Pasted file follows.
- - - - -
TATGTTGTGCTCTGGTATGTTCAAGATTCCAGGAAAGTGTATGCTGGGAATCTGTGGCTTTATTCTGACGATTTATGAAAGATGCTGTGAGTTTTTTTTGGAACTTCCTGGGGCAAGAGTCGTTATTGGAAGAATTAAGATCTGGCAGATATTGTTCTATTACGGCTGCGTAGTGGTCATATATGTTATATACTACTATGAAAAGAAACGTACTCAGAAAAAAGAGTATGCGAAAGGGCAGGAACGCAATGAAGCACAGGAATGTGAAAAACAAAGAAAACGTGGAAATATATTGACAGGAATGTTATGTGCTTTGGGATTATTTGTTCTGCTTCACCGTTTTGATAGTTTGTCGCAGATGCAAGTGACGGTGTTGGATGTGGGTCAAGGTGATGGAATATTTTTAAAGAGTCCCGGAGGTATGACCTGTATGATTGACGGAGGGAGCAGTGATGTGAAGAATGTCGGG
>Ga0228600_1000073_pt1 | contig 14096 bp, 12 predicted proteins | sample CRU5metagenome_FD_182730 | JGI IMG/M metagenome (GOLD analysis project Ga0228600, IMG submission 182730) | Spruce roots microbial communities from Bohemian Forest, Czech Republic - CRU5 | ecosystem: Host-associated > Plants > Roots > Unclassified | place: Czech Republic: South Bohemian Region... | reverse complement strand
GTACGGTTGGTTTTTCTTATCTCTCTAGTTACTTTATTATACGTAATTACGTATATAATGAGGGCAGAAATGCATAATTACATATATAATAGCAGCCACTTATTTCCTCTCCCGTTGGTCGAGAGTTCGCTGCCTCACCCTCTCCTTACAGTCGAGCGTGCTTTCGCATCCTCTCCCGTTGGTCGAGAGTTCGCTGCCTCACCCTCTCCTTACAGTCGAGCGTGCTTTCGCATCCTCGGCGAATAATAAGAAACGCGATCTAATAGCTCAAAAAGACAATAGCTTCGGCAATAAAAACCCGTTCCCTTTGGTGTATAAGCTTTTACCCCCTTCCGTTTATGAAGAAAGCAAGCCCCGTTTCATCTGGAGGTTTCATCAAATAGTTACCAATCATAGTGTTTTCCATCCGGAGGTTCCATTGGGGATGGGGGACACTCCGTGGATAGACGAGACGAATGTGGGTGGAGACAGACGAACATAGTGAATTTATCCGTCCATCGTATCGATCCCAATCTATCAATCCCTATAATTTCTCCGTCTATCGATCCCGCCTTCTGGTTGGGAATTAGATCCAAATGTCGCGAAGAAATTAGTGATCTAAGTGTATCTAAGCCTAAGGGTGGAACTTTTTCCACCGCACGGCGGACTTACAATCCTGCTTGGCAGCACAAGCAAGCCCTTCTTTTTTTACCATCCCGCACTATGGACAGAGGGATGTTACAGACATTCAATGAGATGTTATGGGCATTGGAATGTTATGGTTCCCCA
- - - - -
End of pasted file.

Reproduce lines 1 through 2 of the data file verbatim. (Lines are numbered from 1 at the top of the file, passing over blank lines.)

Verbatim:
TATGTTGTGCTCTGGTATGTTCAAGATTCCAGGAAAGTGTATGCTGGGAATCTGTGGCTTTATTCTGACGATTTATGAAAGATGCTGTGAGTTTTTTTTGGAACTTCCTGGGGCAAGAGTCGTTATTGGAAGAATTAAGATCTGGCAGATATTGTTCTATTACGGCTGCGTAGTGGTCATATATGTTATATACTACTATGAAAAGAAACGTACTCAGAAAAAAGAGTATGCGAAAGGGCAGGAACGCAATGAAGCACAGGAATGTGAAAAACAAAGAAAACGTGGAAATATATTGACAGGAATGTTATGTGCTTTGGGATTATTTGTTCTGCTTCACCGTTTTGATAGTTTGTCGCAGATGCAAGTGACGGTGTTGGATGTGGGTCAAGGTGATGGAATATTTTTAAAGAGTCCCGGAGGTATGACCTGTATGATTGACGGAGGGAGCAGTGATGTGAAGAATGTCGGG
>Ga0228600_1000073_pt1 | contig 14096 bp, 12 predicted proteins | sample CRU5metagenome_FD_182730 | JGI IMG/M metagenome (GOLD analysis project Ga0228600, IMG submission 182730) | Spruce roots microbial communities from Bohemian Forest, Czech Republic - CRU5 | ecosystem: Host-associated > Plants > Roots > Unclassified | place: Czech Republic: South Bohemian Region... | reverse complement strand